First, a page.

Jim Haw was in junior high when his best friend took a unit on birds in a science class. His friend was interested and wanted to check out the birds around their houses.
“One day he said, ‘Let's walk around the block and see what birds we can see.' It didn't sound very interesting to me, but he was my best friend, so I agreed,” Haw says. “I got hooked, but he gave it up after a few years. Funny how these things happen.”
Now in his 60s, Haw, who is retired from teaching U.S. history at IPFW, typically goes birding three or four times a week.
About 420 species have been seen in Indiana at least once, according to Haw, who is the director and field trip coordinator of the Stockbridge Audubon Society.
Jim Haw has been birding for several decades and joined Stockbridge in 1972. Then, it was a purely local club, but has since become a chapter of the National Audubon Society.
The chapter has meetings with programs and field trips and is involved in conservation and community outreach. The field trips take place most Saturdays and a few Sundays during the spring and fall (migration seasons). Stockbridge does the Christmas Bird Count, which is part of the Audubon Society's yearly count, as well as a May Day count to see how many birds are in the area for the summer months.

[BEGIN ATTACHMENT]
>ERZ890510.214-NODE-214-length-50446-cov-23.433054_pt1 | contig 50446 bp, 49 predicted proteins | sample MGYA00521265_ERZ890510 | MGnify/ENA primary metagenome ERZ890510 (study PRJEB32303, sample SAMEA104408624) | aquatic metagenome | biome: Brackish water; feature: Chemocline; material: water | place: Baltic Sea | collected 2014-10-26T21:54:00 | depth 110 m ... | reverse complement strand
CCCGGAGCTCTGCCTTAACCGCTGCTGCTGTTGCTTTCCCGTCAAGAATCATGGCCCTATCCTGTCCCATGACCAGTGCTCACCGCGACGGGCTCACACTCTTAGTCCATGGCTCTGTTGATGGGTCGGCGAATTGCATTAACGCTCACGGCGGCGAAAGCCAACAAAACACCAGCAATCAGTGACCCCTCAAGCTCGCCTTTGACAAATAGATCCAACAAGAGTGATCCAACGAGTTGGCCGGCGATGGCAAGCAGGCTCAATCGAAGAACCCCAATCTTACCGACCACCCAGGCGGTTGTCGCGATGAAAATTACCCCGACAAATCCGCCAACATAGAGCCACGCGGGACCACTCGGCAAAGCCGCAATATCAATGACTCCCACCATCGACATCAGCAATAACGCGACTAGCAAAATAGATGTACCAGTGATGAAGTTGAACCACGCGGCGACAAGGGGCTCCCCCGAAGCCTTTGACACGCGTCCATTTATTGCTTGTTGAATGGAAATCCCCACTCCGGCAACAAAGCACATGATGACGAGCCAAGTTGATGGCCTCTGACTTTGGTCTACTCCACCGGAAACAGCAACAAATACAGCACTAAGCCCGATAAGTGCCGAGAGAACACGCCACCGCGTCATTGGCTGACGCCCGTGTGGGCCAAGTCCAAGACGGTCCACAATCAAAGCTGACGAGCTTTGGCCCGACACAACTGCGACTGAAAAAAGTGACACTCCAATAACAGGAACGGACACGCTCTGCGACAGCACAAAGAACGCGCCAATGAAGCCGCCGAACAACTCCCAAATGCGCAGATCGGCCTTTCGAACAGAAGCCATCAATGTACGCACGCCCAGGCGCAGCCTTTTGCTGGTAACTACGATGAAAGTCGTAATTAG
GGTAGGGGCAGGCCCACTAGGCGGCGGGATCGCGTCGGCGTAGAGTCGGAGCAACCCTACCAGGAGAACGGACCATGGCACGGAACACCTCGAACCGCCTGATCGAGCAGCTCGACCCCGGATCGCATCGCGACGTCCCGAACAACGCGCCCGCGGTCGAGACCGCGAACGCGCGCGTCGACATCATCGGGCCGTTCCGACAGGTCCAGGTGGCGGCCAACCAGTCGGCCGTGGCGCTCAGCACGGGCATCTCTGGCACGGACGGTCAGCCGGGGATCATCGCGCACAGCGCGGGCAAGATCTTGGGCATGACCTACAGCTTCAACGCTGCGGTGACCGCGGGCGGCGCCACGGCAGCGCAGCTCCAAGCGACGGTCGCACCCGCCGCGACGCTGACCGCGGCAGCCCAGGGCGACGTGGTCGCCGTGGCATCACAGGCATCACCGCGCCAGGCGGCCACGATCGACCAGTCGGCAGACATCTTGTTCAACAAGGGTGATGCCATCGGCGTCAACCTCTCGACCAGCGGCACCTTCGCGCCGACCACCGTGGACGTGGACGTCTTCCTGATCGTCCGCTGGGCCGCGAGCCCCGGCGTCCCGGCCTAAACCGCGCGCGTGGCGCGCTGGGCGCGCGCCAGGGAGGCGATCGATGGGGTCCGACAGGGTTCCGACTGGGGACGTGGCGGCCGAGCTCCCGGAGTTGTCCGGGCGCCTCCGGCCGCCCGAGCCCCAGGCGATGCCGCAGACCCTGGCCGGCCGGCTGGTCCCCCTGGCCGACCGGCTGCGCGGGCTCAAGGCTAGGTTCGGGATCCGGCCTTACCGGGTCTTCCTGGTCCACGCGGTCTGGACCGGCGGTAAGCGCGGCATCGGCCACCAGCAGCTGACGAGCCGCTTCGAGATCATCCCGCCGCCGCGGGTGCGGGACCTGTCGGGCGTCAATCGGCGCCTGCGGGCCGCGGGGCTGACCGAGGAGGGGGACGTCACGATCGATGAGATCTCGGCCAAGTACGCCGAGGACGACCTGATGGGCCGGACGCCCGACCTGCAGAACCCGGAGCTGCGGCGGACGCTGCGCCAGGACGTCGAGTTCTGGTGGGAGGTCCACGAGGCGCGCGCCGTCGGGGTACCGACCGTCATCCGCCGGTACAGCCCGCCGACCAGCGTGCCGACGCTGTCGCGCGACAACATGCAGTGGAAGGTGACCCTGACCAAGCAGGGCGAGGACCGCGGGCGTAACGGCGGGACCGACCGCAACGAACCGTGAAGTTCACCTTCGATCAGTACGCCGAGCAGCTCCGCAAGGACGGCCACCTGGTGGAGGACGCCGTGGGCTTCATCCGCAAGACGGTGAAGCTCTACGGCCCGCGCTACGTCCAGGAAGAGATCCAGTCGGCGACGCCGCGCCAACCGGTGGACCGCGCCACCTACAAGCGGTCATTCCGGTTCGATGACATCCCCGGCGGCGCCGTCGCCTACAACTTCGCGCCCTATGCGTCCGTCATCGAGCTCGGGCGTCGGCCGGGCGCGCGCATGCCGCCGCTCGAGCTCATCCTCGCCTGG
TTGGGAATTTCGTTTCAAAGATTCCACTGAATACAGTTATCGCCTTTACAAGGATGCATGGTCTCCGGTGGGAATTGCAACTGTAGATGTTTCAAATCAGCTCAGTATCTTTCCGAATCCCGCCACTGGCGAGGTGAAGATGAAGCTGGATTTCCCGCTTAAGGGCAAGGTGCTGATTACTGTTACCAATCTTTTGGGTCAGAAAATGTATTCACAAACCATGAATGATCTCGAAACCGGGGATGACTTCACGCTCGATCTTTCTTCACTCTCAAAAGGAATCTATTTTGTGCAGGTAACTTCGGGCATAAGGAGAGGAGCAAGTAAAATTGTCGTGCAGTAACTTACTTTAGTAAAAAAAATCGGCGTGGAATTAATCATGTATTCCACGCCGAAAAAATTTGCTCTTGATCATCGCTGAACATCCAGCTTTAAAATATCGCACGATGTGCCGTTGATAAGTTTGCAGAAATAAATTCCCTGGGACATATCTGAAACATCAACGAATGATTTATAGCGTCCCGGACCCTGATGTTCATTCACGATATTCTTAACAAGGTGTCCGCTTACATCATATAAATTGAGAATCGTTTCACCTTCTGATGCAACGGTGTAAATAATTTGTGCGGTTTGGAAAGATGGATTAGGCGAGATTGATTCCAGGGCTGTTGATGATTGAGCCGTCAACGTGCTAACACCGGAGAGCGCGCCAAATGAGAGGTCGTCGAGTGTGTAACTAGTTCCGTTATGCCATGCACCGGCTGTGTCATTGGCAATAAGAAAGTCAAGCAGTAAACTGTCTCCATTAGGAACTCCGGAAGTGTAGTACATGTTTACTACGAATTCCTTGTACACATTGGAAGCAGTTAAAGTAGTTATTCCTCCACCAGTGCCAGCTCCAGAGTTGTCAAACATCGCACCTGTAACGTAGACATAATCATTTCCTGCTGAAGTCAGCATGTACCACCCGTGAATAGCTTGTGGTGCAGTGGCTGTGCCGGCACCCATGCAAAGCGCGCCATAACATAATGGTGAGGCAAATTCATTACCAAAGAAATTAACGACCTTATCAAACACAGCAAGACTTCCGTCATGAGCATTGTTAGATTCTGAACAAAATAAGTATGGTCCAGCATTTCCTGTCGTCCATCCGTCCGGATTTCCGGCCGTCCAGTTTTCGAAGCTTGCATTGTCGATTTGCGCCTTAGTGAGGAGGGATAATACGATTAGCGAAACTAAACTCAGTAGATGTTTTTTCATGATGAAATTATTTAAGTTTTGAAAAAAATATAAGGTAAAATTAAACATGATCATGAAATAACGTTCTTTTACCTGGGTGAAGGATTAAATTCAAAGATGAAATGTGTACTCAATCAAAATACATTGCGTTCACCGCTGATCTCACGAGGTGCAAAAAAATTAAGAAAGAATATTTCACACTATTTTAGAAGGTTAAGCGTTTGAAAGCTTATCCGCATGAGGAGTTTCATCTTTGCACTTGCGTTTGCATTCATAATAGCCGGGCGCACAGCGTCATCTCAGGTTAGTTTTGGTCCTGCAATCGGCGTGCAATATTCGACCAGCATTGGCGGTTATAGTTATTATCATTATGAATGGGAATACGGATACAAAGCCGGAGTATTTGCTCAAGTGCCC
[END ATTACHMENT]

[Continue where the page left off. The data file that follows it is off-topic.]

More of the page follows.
“There's always the chance of that unexpected rarity,” Haw says. “You never know what you might see, and each trip to the same location is at least somewhat different in what you find.”
Haw says members typically bird in areas they believe to be productive, noting which birds they see, and try to help everyone in the group see a bird.
“There are many approaches to birding; different people get different things out of it,” Haw says. “All, I think, enjoy making contact with nature and getting a better understanding of it through birds.”
Haw has seen 294 species of birds in Allen County.
“Many of us keep lists – a life list of all species we have ever seen anywhere, a state list for Indiana and perhaps other states, maybe a yard list of birds seen on our property, and an annual list,” Haw says.
He says he enjoys noting the changes in range and numbers of species over the years and asking himself why the changes are occurring.
“It's always fun to see an attractive bird or hear an attractive song, and bird behavior can be interesting,” Haw says.
He says participants don't have to be a chapter member to take part in field trips. A person just needs eyes, ears and an interest in birding.
“Beyond that, the bare necessities are a decent pair of binoculars and a guide to identification of the birds of this area,” Haw says. “Later, most of us invest in a telescope and perhaps a camera and other gear. There is no better way to learn than to go birding with experienced birders.”
If you're interested in getting involved in the Stockbridge Audubon Society, go to www.stockbridgeaudubon.org.